Part 4 – One Size Doesn’t Fit All: Assessing Suitability in the Context of Uncertainty

BLOG SERIES: UNDERSTANDING RISK

This installment in our volatility series will aim to provide a framework that helps to quantify an investor’s ability and willingness to take risk based on constraints and the importance of reaching wealth targets. Additionally, I will finally add varying returns into the analysis to illustrate the impact of the risk and return trade-off. Through simple examples and simulations, I will show that understanding an investor’s total financial picture and applying a probabilistic framework for risk management can help achieve desired outcomes in the face of uncertainty.

Vitamin D: Harvesting the Diversification Premium Through Prudent Leverage

In our latest Insight piece, we explore the parallels between the poker table and the world of investing by studying the nuances of risk and uncertainty. Authors Scott Smith (Managing Partner) and Ben Reeves (Manager, Data Science & Engineering) demonstrate how utilizing a Risk Parity strategy can help investors embrace uncertainty and derive more stable investment outcomes.

Part 3 – Going the Distance: How to Conquer the Challenges Imposed by Liquidity Requirements

BLOG SERIES: UNDERSTANDING RISK

In the third installment of our deep dive on volatility, Amin Haji, Manager of Investment Research and Analytics, discusses how portfolio constraints can affect your ability to take risk, focusing on time horizon and liquidity constraints. Using succinct examples, Amin explores whether or not liquidity needs have an effect on how impactful volatility is to your long-term wealth, and how simply having a longer time horizon may not in fact lower your ability to take risk, as conventional investing wisdom would have you believe.

Part 2 – Volatility, A Skewed Reality

BLOG SERIES: UNDERSTANDING VOLATILITY

Volatility drag – or how volatility exacerbates the divergence between arithmetic returns and geometric returns – is something that is often debated by investment managers and investors alike. A common argument is that while higher volatility increases your downside, it can also increase your potential upside and therefore it may be rational to be risk-seeking to some extent. Another argument is that with a long enough time horizon, investors don’t actually need to worry about volatility, because they can tolerate the ups and downs of the market.

Part 1 – Volatility, What a Drag

BLOG SERIES: UNDERSTANDING RISK

Over the past couple of months, investors of all types have likely been caught off guard by global events that caused massive swings in the market value of their portfolio holdings. Unfortunately, some have realized that their investments were far too risky and have lost more than they could tolerate. The old gambler’s adage of not risking more than you are willing to lose holds true for investors as well – but how do we know how much is really at risk?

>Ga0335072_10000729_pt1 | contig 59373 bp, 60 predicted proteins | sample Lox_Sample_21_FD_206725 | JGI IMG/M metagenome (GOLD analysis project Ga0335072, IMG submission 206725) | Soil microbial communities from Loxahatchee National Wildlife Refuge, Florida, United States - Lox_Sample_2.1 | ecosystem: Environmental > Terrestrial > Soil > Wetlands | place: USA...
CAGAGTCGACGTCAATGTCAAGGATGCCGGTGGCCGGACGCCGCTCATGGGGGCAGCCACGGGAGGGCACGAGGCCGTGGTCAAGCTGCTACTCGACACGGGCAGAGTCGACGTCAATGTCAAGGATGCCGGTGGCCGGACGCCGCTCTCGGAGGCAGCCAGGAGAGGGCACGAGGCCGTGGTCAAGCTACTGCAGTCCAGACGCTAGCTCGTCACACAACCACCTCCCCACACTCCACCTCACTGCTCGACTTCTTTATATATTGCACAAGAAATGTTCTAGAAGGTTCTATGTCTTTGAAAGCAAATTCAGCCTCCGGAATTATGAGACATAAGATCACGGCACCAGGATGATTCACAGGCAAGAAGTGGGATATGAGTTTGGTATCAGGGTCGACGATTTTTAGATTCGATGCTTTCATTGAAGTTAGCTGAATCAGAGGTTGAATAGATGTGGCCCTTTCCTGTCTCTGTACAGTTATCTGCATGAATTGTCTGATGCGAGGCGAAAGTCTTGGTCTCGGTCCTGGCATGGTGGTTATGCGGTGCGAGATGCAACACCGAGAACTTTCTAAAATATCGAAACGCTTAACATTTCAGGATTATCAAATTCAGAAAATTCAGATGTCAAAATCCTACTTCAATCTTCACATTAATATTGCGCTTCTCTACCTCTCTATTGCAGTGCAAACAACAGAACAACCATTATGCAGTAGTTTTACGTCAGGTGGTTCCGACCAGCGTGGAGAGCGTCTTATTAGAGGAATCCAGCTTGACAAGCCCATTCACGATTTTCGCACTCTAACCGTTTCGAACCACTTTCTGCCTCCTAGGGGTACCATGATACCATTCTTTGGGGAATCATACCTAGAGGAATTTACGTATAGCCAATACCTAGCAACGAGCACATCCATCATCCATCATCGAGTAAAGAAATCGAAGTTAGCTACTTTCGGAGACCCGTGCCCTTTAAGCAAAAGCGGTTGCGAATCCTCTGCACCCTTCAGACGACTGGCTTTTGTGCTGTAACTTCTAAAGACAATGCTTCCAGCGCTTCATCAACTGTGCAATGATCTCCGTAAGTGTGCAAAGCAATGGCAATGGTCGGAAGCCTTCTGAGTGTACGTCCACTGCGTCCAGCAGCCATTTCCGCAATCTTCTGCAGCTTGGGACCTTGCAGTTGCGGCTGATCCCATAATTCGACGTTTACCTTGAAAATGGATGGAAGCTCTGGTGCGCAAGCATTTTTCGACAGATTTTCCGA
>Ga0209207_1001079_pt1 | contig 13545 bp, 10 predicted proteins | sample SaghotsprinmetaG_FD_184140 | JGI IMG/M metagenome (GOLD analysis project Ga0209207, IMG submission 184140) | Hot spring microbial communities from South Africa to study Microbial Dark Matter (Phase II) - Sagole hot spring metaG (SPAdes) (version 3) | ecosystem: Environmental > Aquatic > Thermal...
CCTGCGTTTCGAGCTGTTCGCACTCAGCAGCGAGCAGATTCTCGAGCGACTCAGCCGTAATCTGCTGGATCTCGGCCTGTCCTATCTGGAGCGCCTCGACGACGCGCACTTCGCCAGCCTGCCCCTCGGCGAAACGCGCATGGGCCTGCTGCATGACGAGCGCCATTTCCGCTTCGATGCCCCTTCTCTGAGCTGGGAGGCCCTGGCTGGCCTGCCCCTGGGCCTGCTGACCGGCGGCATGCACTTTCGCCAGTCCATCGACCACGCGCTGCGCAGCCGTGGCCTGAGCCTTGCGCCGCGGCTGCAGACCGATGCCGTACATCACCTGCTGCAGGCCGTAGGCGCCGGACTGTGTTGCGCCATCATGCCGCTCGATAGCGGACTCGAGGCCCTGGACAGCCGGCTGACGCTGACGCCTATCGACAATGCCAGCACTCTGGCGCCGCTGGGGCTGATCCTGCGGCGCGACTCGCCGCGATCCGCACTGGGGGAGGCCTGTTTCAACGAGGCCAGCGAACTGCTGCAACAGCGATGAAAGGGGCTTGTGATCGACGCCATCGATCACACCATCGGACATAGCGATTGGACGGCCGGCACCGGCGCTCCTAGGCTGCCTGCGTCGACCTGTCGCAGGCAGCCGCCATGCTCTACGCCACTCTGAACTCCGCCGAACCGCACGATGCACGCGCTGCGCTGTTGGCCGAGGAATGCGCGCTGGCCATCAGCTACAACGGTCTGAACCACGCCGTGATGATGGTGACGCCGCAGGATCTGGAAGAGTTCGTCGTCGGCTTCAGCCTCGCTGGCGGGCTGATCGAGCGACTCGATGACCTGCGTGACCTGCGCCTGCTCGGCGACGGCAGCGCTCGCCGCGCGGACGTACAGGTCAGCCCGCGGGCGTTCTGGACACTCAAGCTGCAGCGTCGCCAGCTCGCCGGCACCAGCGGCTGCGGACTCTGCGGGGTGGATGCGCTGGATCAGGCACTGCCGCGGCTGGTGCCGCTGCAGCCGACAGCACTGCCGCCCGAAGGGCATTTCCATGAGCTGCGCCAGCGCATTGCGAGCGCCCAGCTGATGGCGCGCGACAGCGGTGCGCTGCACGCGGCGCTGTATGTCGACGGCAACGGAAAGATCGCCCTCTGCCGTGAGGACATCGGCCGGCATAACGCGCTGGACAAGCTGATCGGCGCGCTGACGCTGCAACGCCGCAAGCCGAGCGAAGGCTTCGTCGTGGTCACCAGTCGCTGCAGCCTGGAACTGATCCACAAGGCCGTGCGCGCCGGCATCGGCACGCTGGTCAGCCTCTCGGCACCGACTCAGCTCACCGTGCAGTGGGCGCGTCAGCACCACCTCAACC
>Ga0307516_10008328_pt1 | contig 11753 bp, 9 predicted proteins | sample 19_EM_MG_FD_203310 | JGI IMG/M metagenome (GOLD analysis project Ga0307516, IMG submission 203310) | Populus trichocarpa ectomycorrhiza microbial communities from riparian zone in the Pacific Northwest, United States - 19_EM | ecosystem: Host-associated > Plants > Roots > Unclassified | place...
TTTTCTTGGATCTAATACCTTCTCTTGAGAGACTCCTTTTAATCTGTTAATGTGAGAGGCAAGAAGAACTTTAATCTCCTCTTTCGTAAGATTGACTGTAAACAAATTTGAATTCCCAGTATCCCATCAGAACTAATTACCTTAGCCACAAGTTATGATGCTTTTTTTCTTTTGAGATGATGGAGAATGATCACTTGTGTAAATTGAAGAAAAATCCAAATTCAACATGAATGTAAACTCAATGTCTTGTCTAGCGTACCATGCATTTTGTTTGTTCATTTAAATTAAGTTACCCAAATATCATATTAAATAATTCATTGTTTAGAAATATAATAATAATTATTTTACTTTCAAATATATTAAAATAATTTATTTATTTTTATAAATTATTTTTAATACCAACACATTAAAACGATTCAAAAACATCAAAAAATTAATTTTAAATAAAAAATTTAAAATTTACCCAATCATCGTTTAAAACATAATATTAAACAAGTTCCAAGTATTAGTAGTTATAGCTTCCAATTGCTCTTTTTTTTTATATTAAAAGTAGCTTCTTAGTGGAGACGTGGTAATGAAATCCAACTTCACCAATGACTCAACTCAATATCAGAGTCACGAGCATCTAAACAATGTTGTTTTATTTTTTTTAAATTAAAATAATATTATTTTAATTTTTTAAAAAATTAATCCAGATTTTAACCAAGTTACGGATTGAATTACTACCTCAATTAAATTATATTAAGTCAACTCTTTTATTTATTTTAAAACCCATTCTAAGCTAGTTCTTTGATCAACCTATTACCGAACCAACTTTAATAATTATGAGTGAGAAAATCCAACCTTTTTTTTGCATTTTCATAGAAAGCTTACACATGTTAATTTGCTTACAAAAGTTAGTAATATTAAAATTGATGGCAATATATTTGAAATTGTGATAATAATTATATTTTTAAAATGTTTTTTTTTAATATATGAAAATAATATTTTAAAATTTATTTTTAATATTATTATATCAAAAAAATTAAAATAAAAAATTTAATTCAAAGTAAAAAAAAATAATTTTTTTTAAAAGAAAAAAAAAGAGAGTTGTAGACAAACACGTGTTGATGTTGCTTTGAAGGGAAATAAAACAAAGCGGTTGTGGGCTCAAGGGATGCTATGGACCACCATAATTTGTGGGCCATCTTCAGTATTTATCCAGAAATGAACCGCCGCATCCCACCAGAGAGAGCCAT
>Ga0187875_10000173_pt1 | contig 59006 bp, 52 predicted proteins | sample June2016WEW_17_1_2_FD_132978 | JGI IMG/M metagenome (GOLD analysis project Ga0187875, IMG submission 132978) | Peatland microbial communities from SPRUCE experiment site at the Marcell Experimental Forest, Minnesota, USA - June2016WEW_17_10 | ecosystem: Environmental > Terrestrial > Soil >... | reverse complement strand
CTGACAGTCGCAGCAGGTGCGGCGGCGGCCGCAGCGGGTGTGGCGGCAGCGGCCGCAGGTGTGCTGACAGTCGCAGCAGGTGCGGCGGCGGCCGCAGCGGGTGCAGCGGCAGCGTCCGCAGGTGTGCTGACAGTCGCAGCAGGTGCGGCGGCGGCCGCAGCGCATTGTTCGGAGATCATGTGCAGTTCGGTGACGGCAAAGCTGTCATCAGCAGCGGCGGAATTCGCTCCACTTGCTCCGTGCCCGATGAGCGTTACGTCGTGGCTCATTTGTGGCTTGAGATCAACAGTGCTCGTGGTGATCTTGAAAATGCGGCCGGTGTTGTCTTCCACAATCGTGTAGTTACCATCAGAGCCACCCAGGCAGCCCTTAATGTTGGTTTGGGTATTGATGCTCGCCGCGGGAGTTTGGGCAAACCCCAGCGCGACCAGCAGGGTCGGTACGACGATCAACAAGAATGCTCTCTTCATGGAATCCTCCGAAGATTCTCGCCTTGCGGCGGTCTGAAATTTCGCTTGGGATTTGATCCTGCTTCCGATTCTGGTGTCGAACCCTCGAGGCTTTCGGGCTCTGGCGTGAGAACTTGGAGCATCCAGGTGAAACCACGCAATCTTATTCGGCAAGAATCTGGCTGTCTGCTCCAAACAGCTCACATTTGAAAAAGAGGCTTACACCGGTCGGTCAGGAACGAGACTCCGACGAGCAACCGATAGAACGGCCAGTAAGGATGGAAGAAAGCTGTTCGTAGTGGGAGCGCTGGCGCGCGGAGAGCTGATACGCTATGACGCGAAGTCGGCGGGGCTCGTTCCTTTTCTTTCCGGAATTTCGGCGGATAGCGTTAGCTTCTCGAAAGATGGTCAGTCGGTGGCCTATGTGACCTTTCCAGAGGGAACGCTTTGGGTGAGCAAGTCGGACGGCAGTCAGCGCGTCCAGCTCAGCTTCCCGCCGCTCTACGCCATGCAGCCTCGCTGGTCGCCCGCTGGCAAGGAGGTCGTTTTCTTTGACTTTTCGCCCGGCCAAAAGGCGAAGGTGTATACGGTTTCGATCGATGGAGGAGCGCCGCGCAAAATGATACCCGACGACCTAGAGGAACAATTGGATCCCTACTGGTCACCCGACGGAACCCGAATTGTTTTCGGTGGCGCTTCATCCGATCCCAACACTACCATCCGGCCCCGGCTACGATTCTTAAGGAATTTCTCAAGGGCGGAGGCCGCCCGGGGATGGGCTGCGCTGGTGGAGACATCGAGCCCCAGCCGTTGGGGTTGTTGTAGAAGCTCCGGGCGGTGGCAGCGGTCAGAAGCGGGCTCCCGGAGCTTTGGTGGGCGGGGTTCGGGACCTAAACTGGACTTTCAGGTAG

O Canada! Why We Diversify

The COVID-19 global pandemic is a historic event that has galvanized intergenerational cohorts in the fight against a common enemy. I will not attempt to wax-poetic about the implications this will have on our way of life for when we inevitability get through to the other side of this epidemic, as there are much more qualified experts that can offer better educated opinions on the matter then I can. What I will attempt to do is explore a way to reframe the implications of this health crisis for investors that are dealing with both emotional and financial stress as a result of the pandemic.

ETFs Tested: COVID Free!

There has been a lot of talk over the past few years about how passive investing and the rise of exchange traded funds (ETFs) would be the next financial market bubble that would wreak havoc for investors. There hasn’t been a period of panic in financial markets similar to what occurred in 2008 to test the mettle of ETF products – that is, until the COVID-19 pandemic of 2020.

Even Warren Buffett Can’t Call the Bottom

Markets bounced back sharply last week, providing a much needed respite for equity investors. But, before we get too excited, we need to keep in mind that +20% rallies during bear markets are very common. In fact, the biggest up days in stock markets have historically occurred during major bear markets.

These Stupid Things Called Brains

I recently attended the Calgary CFA Society’s Annual Forecast Dinner. It’s probably the only event of the year where the entirety of the city’s investment and finance professionals come out of their dens for some awkward hobnobbing.